In the days before he protected himself with a blanket of blandness, Sir Alex Ferguson allowed himself to speculate on who might succeed him as manager of Manchester United. He thought Bryan Robson the likeliest candidate. It was a different Bryan Robson, the man whose achievement had been to make Middlesbrough suddenly glamorous. Soon his reputation would begin to splinter and shatter in the way Owen Coyle, the Bolton manager, would recognise.
A year ago, when Liverpool's owners were searching for a young manager to inherit the chaos into which Anfield was drifting, he seemed as good a choice as Andre Villas-Boas or Jürgen Klopp and he would have been considerably cheaper. Brendan Flood, who recruited him to manage Burnley, said after his first conversation with him that there was something of Bill Shankly about Coyle. "He is interested in only two things," said Burnley's joint operational director. "His family and football." This morning, Coyle stands on the brink and should Bolton lose at Ewood Park tonight the mechanism is already in place to bring Mark Hughes to the Reebok Stadium.
There are not many clubs that can take relegation but Bolton are almost uniquely ill-equipped to cope. They have survived in the Premier League for a decade and lately they have done so by accumulating vast debt, which last month was declared at £110m – double their annual turnover.
Their 2009-10 wage bill swallowed 86 per cent of revenue and, like tonight's opponent's Blackburn, they are utterly dependent on the revenues from Sky, which accounts for nearly three quarters of their income. They raise less from match days and commercial deals than almost any other comparable club.
Last season only Wigan and Blackpool had cheaper tickets and Bolton's shirt sponsorship contract with 188 Bet is worth half of the £1.5m deal that Blackburn negotiated with Crown Paints. It is these figures as much as their total of nine points from 16 matches that are pushing Bolton's chairman, Phil Gartside – who has always fiercely supported Coyle but who crucially does not own the club – to begin making plans for the succession.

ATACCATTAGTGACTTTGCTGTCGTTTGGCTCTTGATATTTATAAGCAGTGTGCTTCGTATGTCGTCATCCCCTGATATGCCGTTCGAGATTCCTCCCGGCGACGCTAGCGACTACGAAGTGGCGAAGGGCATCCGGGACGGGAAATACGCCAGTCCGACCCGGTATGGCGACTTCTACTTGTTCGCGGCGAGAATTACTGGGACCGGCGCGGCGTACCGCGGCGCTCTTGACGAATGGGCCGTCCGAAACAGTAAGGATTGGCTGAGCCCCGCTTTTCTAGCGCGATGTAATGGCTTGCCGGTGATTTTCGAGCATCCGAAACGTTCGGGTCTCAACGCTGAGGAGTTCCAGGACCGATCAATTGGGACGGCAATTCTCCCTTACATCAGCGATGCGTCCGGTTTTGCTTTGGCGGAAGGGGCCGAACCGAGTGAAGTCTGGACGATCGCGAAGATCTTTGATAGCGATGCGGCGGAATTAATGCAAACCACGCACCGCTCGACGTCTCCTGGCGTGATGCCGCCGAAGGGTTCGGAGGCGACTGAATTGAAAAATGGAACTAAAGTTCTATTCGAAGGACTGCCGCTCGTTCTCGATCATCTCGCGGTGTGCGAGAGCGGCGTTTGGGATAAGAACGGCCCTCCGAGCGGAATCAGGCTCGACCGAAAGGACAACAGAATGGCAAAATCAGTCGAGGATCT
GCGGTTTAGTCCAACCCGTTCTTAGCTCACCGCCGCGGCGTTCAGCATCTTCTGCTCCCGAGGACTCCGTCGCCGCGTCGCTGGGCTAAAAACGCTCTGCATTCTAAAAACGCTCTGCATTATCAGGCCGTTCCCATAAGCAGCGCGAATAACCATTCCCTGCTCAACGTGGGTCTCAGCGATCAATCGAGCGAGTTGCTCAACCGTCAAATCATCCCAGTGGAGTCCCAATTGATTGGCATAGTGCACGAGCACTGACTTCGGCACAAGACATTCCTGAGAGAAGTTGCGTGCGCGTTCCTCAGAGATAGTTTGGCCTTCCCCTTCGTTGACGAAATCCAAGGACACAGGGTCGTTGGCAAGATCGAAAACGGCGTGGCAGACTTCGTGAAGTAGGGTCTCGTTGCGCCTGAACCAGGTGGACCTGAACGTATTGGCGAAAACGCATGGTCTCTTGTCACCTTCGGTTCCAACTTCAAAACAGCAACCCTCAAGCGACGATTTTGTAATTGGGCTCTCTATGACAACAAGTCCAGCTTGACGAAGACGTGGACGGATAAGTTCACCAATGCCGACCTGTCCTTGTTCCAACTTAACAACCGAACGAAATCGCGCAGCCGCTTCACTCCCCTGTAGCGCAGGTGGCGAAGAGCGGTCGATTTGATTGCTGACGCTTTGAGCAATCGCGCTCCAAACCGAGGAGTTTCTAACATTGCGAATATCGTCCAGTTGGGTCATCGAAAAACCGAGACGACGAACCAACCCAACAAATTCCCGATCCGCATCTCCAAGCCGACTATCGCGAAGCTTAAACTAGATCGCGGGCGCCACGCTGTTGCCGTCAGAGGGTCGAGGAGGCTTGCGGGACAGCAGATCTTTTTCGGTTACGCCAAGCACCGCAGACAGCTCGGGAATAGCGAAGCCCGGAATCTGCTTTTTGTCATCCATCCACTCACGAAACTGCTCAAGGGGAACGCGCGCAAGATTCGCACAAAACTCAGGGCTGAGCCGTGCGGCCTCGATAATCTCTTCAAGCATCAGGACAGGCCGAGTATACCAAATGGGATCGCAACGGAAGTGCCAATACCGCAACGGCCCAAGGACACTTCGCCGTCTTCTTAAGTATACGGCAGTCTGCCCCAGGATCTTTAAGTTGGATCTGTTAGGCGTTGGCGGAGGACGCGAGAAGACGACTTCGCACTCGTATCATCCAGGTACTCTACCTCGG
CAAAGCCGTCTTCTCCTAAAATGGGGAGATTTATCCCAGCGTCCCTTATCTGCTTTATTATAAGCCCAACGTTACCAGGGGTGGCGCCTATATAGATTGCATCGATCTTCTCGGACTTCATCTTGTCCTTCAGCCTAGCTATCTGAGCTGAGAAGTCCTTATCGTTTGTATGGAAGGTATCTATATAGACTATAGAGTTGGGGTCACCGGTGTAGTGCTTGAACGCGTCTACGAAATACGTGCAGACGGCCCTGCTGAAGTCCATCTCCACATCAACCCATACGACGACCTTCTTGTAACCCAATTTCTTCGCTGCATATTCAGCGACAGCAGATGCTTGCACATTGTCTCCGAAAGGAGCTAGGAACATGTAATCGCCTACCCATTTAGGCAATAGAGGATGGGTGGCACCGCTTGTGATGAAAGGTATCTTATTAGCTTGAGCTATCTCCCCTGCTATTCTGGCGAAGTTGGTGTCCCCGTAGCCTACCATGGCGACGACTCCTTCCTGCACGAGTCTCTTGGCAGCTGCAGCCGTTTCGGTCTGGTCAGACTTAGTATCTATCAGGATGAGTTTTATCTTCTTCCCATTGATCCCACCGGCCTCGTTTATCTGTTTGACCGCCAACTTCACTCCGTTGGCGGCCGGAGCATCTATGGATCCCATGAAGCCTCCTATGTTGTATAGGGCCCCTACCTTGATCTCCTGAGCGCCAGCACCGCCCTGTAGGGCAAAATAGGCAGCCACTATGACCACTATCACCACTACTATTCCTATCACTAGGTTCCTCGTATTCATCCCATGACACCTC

You can date Bolton's decline to the debacle of the FA Cup semi-final against Stoke. Regimes can be undone by a single match; a decade ago, Peter Taylor was a young, confident manager, who was considered seriously as England material. He had taken Leicester briefly to the top of the Premier League and then he lost a banal, straightforward FA Cup tie to Wycombe. Neither he nor his club ever recovered; soon he was gone and not long afterwards Leicester were relegated.
The semi-final was not banal: it was at Wembley and Stoke won it 5-0. Bolton recovered to beat Arsenal and then lost their last fives games, hurtling down the table at the cost of £800,000 per place. Then came summer. Nigel Reo-Coker confessed to laughing out loud when he saw the fixture list that included both Manchester clubs, Liverpool, Chelsea and Arsenal among the opening seven games. It was the most difficult beginning of any Premier League side. Reo-Coker remarked that this made the pressure on the remaining fixtures intense.
Because of Bolton's frantic requirement to cut costs, a great swathe of players are out of contract at the end of the season and know they will probably leave whatever happens. "Dinghy men" Brian Kidd called them as Blackburn slithered towards relegation in 1999.
Gary Cahill, mentally at least, has long been paddling away. Coyle admitted his head had been turned by the summer attentions of first Arsenal and then Chelsea. His form has suffered and he will almost certainly be sold in the January transfer window as Gartside recognises that this is when a high-quality footballer who has no previous ties to the Champions League can extract the maximum price. Without him, Bolton's defence will be even more shoddy and threadbare than it is now. They have already conceded more goals from crosses and corners than anyone else and Blackburn's primitive tactics of lumping the ball up to Yakubu or Chris Samba may find their ideal victim.
When Coyle looks around his dressing room at Ewood tonight, you wonder how many of his players he can trust. Stuart Holden and Chung-yong Lee, two of his most committed midfielders, are long-term injured. Kevin Davies, who can claim to be ranked alongside Nat Lofthouse among Bolton's finest servants, is not the force he was.
Coyle's skills as a coach and the style of football he espoused meant Arsène Wenger and Carlo Ancelotti were happy to loan him Jack Wilshere and Daniel Sturridge, offers that would not have been made to Gary Megson or Sam Allardyce. Coyle's friendship with Villas-Boas was not enough to keep Sturridge at the Reebok and Gaël Kakuta is no kind of replacement.
As the season has fallen apart, Reo-Coker and Davies have publicly urged the club to return to their old in-your-face style perfected by Allardyce. Coyle, however, has never won ugly. As Burnley's season soured, just before he abandoned them for the Reebok, the club became convinced Coyle had no Plan B and there has been no sign of one now.
"We needed alternative tactics against different teams," said Brendan Flood. "We were too programmed to play one way." Coyle's decision to leave Turf Moor in January last year was, said Flood, "a hospital pass which hardly helped us to stay up."
Much to the discomfiture of his former employers, Coyle has been adept at choosing the moment of his own departure. Now, it appears unlikely he will have any choice. Sometimes he has the appearance of a stressed George Clooney and this is his perfect storm.Reuse content